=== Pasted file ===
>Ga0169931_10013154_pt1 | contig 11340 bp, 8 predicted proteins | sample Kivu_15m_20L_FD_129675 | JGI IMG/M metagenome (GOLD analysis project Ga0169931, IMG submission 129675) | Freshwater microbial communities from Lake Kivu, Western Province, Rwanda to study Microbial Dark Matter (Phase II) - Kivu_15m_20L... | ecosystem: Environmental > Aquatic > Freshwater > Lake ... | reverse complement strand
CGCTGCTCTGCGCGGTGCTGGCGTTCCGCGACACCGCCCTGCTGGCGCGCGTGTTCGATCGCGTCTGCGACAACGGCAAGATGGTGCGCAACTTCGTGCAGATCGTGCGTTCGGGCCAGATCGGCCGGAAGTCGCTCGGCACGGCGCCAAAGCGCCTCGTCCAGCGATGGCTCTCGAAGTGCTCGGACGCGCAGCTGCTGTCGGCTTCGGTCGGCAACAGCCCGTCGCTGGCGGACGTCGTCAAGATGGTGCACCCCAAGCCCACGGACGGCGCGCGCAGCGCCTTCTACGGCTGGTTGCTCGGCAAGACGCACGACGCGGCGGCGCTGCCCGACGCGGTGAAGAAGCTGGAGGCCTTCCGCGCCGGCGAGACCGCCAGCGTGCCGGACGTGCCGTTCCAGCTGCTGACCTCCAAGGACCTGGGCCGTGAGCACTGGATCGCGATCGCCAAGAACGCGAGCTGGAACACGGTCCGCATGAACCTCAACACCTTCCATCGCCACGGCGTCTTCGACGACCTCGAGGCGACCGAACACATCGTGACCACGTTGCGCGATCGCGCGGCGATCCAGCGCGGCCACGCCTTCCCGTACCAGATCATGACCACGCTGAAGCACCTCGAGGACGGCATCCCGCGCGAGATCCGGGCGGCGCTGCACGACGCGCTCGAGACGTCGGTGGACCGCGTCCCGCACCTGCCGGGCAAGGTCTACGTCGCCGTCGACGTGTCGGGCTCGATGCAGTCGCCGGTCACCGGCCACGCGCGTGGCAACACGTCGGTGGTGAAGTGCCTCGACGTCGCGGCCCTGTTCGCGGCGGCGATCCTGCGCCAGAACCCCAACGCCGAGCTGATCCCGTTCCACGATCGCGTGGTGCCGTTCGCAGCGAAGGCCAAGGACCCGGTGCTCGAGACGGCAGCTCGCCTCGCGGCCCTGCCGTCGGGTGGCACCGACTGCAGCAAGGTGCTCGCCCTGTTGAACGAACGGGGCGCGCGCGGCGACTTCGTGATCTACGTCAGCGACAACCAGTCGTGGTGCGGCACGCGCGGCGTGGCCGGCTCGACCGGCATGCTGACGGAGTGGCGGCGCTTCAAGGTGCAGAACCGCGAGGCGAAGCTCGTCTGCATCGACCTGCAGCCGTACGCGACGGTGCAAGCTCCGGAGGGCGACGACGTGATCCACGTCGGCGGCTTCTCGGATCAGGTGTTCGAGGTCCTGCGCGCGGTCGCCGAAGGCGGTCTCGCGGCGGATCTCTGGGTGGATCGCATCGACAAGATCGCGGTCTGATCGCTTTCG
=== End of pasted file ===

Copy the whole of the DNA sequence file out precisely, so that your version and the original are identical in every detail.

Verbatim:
>Ga0169931_10013154_pt1 | contig 11340 bp, 8 predicted proteins | sample Kivu_15m_20L_FD_129675 | JGI IMG/M metagenome (GOLD analysis project Ga0169931, IMG submission 129675) | Freshwater microbial communities from Lake Kivu, Western Province, Rwanda to study Microbial Dark Matter (Phase II) - Kivu_15m_20L... | ecosystem: Environmental > Aquatic > Freshwater > Lake ... | reverse complement strand
CGCTGCTCTGCGCGGTGCTGGCGTTCCGCGACACCGCCCTGCTGGCGCGCGTGTTCGATCGCGTCTGCGACAACGGCAAGATGGTGCGCAACTTCGTGCAGATCGTGCGTTCGGGCCAGATCGGCCGGAAGTCGCTCGGCACGGCGCCAAAGCGCCTCGTCCAGCGATGGCTCTCGAAGTGCTCGGACGCGCAGCTGCTGTCGGCTTCGGTCGGCAACAGCCCGTCGCTGGCGGACGTCGTCAAGATGGTGCACCCCAAGCCCACGGACGGCGCGCGCAGCGCCTTCTACGGCTGGTTGCTCGGCAAGACGCACGACGCGGCGGCGCTGCCCGACGCGGTGAAGAAGCTGGAGGCCTTCCGCGCCGGCGAGACCGCCAGCGTGCCGGACGTGCCGTTCCAGCTGCTGACCTCCAAGGACCTGGGCCGTGAGCACTGGATCGCGATCGCCAAGAACGCGAGCTGGAACACGGTCCGCATGAACCTCAACACCTTCCATCGCCACGGCGTCTTCGACGACCTCGAGGCGACCGAACACATCGTGACCACGTTGCGCGATCGCGCGGCGATCCAGCGCGGCCACGCCTTCCCGTACCAGATCATGACCACGCTGAAGCACCTCGAGGACGGCATCCCGCGCGAGATCCGGGCGGCGCTGCACGACGCGCTCGAGACGTCGGTGGACCGCGTCCCGCACCTGCCGGGCAAGGTCTACGTCGCCGTCGACGTGTCGGGCTCGATGCAGTCGCCGGTCACCGGCCACGCGCGTGGCAACACGTCGGTGGTGAAGTGCCTCGACGTCGCGGCCCTGTTCGCGGCGGCGATCCTGCGCCAGAACCCCAACGCCGAGCTGATCCCGTTCCACGATCGCGTGGTGCCGTTCGCAGCGAAGGCCAAGGACCCGGTGCTCGAGACGGCAGCTCGCCTCGCGGCCCTGCCGTCGGGTGGCACCGACTGCAGCAAGGTGCTCGCCCTGTTGAACGAACGGGGCGCGCGCGGCGACTTCGTGATCTACGTCAGCGACAACCAGTCGTGGTGCGGCACGCGCGGCGTGGCCGGCTCGACCGGCATGCTGACGGAGTGGCGGCGCTTCAAGGTGCAGAACCGCGAGGCGAAGCTCGTCTGCATCGACCTGCAGCCGTACGCGACGGTGCAAGCTCCGGAGGGCGACGACGTGATCCACGTCGGCGGCTTCTCGGATCAGGTGTTCGAGGTCCTGCGCGCGGTCGCCGAAGGCGGTCTCGCGGCGGATCTCTGGGTGGATCGCATCGACAAGATCGCGGTCTGATCGCTTTCG